Sixth Sunday after Epiphany

The Sermon on the Mount only turns up the theological pressure as we turn to its closing verses.

Matthew 5:24
"[F]irst be reconciled to your brother or sister, and then come and offer your gift." Photo by Juan Pablo Rodriguez on Unsplash; licensed under CC0.

February 16, 2020

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Commentary on Matthew 5:21-37

The Sermon on the Mount only turns up the theological pressure as we turn to its closing verses.

Here, difficult, complex, and challenging teaching concludes a sermon that began with a radical assigning of blessing upon the wretched and despised and moved through the alarming images of salt having lost its essence and light’s shine muted. Once again, Jesus’ preaching is not characterized by easy aphorisms but by a faithful recalling of and reinvestment in ancient, trustworthy tradition. Such a tradition is trustworthy to Jesus precisely because these commandments are voiced by God.

Scholars call the rhetorical center of our passage the antitheses. Jesus points to commandments and then suggests something otherwise. “You have heard it said … but …” This pattern continues throughout our passage and even beyond it. The pattern’s function should likely be central in our preaching; preachers may even mirror or echo this antithetical rhetoric in our preaching today. But what is the weight of the contrast carried by the word “but” in our translations? What is the comparison Jesus is drawing here?

I worry that those of us who preach may be tempted to see the contrast as one of replacement. We might mistakenly hear Jesus proclaiming, “You previously have heard this commandment, but now I am setting a new one before you, for the law was inadequate, insufficient, and is thus now no longer applicable; here are a new set of commandments to replace the supposedly outdated ones you previously followed.”

However, if we preach this text in this way, we miss Jesus’ clear admonition that his teaching would not efface the law and the prophets, even in the slightest (see verse 18). Instead, the contrast here is not of replacement but intensification. Jesus here calls his listeners not to avoid these calls to righteousness but to dig that much more into them, to align our lives that much more with the abiding divine values these commandments communicate, to commit ourselves to the transformative power of God’s law and commandments.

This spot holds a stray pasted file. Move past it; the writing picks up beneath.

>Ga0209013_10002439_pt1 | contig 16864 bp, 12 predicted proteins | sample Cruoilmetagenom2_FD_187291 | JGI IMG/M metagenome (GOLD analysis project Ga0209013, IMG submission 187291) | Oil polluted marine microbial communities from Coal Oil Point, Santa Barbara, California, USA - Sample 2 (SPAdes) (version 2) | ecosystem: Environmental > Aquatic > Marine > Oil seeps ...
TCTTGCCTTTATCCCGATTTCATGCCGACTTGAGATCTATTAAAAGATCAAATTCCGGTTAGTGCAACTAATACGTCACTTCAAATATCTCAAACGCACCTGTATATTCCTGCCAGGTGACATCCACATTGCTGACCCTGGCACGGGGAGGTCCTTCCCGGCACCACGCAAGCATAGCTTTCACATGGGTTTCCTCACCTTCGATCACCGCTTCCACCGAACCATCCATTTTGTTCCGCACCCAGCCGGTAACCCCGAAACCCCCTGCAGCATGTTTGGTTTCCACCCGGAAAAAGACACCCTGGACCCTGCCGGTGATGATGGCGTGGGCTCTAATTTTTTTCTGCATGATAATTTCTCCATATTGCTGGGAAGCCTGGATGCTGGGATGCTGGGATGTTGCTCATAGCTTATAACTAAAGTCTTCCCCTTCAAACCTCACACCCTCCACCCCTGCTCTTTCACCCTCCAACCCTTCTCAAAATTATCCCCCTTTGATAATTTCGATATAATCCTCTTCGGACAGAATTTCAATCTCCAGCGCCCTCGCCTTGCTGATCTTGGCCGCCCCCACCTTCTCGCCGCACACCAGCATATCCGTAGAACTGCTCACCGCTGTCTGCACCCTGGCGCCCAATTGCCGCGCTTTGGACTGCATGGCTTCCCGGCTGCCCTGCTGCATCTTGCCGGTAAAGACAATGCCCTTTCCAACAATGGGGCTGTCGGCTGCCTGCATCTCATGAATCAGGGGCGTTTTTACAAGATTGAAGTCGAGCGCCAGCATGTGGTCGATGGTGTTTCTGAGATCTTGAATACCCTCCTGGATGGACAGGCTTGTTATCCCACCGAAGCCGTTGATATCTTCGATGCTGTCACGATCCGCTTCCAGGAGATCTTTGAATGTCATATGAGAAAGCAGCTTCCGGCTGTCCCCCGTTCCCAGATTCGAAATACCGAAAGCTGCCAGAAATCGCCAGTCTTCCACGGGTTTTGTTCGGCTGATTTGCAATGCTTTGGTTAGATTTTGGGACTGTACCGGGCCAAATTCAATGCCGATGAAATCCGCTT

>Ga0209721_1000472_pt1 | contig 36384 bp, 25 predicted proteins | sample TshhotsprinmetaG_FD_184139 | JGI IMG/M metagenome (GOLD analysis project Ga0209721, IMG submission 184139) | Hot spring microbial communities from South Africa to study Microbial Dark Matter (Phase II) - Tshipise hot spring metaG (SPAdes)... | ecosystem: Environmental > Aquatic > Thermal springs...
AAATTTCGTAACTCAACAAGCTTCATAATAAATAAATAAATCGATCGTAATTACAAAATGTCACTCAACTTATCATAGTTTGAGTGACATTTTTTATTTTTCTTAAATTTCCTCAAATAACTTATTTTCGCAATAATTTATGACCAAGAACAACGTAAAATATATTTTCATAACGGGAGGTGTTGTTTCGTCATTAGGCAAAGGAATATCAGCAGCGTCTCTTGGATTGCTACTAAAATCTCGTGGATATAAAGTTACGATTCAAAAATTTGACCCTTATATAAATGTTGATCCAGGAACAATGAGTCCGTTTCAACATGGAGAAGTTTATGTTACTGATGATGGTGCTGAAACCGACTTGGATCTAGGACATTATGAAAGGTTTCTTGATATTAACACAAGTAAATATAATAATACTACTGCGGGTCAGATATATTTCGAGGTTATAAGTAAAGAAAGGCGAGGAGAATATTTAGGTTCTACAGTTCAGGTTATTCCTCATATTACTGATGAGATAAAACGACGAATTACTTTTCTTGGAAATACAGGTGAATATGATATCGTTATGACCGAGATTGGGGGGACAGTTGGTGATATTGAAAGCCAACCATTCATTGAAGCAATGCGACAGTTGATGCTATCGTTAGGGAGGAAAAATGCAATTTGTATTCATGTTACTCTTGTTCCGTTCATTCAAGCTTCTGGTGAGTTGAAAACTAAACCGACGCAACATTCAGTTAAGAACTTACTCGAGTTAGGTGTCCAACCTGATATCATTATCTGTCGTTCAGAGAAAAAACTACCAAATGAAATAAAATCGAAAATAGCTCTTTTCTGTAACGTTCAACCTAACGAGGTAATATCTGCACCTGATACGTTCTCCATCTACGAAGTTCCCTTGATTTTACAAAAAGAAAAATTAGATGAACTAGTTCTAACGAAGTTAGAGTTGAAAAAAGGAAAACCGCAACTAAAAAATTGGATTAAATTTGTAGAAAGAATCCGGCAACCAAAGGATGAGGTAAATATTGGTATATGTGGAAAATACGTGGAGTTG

So, Jesus teaches, it is insufficient to avoid murdering someone; certain kinds of anger and insult can themselves be a form of violence to eschew. We might note how the power and privilege of some can affect death on our neighbors, whether intended or not. The prohibition of taking someone’s life has always extended to include a prohibition against dealing in death in less explicit but no less destructive ways.

But then Jesus raises the stakes here even more. Reconciliation is a prerequisite for coming before God at the altar. That is, what if broken relationships among neighbors, family, and friends are not just social obstacles among us but a barometer for our relationship to God too? What if the obverse of murder is not just avoiding killing but reparative reconciliation? That is, the command not to murder extends even beyond the taking of life. The rejection of the deterioration of someone’s character is essential in embodying the command not to murder.